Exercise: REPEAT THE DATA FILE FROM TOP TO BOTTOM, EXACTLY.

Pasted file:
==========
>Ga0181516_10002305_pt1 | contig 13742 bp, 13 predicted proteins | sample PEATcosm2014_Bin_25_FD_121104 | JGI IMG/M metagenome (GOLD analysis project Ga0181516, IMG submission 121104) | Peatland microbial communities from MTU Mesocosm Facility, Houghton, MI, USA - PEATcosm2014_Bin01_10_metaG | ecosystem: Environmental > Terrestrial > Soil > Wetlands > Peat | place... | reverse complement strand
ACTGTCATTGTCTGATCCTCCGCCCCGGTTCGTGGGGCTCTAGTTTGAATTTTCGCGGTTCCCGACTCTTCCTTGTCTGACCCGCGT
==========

>Ga0181516_10002305_pt1 | contig 13742 bp, 13 predicted proteins | sample PEATcosm2014_Bin_25_FD_121104 | JGI IMG/M metagenome (GOLD analysis project Ga0181516, IMG submission 121104) | Peatland microbial communities from MTU Mesocosm Facility, Houghton, MI, USA - PEATcosm2014_Bin01_10_metaG | ecosystem: Environmental > Terrestrial > Soil > Wetlands > Peat | place... | reverse complement strand
ACTGTCATTGTCTGATCCTCCGCCCCGGTTCGTGGGGCTCTAGTTTGAATTTTCGCGGTTCCCGACTCTTCCTTGTCTGACCCGCGT